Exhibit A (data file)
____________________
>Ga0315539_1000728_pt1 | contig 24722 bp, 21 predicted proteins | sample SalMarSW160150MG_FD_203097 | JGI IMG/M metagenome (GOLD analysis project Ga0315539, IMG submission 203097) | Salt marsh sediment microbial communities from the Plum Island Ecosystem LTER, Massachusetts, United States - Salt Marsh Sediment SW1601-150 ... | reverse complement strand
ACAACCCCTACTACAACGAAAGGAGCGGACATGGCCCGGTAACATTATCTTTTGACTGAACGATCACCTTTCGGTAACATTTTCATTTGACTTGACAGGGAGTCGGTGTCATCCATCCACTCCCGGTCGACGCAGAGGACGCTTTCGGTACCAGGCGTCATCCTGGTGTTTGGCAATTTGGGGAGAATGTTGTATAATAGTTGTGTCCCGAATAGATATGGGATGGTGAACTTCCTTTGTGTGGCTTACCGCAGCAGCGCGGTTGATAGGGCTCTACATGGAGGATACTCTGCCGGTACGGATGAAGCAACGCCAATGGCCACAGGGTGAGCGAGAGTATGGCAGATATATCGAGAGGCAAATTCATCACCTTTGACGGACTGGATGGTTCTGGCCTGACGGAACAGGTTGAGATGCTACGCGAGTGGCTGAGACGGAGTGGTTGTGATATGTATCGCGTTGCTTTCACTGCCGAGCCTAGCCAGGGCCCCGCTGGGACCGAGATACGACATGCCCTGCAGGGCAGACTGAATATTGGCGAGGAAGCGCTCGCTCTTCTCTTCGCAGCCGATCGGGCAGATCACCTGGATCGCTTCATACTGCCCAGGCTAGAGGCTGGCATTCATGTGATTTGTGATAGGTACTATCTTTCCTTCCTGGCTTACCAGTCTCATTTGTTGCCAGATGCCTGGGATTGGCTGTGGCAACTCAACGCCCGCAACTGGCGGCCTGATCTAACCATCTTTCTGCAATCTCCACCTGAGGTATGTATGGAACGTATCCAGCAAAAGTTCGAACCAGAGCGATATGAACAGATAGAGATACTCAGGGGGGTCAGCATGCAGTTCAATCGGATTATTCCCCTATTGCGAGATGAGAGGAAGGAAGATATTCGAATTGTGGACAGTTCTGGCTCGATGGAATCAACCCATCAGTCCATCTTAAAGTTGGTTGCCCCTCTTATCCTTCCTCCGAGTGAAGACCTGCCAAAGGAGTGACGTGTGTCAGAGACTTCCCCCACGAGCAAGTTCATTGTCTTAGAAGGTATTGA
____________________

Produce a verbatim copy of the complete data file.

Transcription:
>Ga0315539_1000728_pt1 | contig 24722 bp, 21 predicted proteins | sample SalMarSW160150MG_FD_203097 | JGI IMG/M metagenome (GOLD analysis project Ga0315539, IMG submission 203097) | Salt marsh sediment microbial communities from the Plum Island Ecosystem LTER, Massachusetts, United States - Salt Marsh Sediment SW1601-150 ... | reverse complement strand
ACAACCCCTACTACAACGAAAGGAGCGGACATGGCCCGGTAACATTATCTTTTGACTGAACGATCACCTTTCGGTAACATTTTCATTTGACTTGACAGGGAGTCGGTGTCATCCATCCACTCCCGGTCGACGCAGAGGACGCTTTCGGTACCAGGCGTCATCCTGGTGTTTGGCAATTTGGGGAGAATGTTGTATAATAGTTGTGTCCCGAATAGATATGGGATGGTGAACTTCCTTTGTGTGGCTTACCGCAGCAGCGCGGTTGATAGGGCTCTACATGGAGGATACTCTGCCGGTACGGATGAAGCAACGCCAATGGCCACAGGGTGAGCGAGAGTATGGCAGATATATCGAGAGGCAAATTCATCACCTTTGACGGACTGGATGGTTCTGGCCTGACGGAACAGGTTGAGATGCTACGCGAGTGGCTGAGACGGAGTGGTTGTGATATGTATCGCGTTGCTTTCACTGCCGAGCCTAGCCAGGGCCCCGCTGGGACCGAGATACGACATGCCCTGCAGGGCAGACTGAATATTGGCGAGGAAGCGCTCGCTCTTCTCTTCGCAGCCGATCGGGCAGATCACCTGGATCGCTTCATACTGCCCAGGCTAGAGGCTGGCATTCATGTGATTTGTGATAGGTACTATCTTTCCTTCCTGGCTTACCAGTCTCATTTGTTGCCAGATGCCTGGGATTGGCTGTGGCAACTCAACGCCCGCAACTGGCGGCCTGATCTAACCATCTTTCTGCAATCTCCACCTGAGGTATGTATGGAACGTATCCAGCAAAAGTTCGAACCAGAGCGATATGAACAGATAGAGATACTCAGGGGGGTCAGCATGCAGTTCAATCGGATTATTCCCCTATTGCGAGATGAGAGGAAGGAAGATATTCGAATTGTGGACAGTTCTGGCTCGATGGAATCAACCCATCAGTCCATCTTAAAGTTGGTTGCCCCTCTTATCCTTCCTCCGAGTGAAGACCTGCCAAAGGAGTGACGTGTGTCAGAGACTTCCCCCACGAGCAAGTTCATTGTCTTAGAAGGTATTGA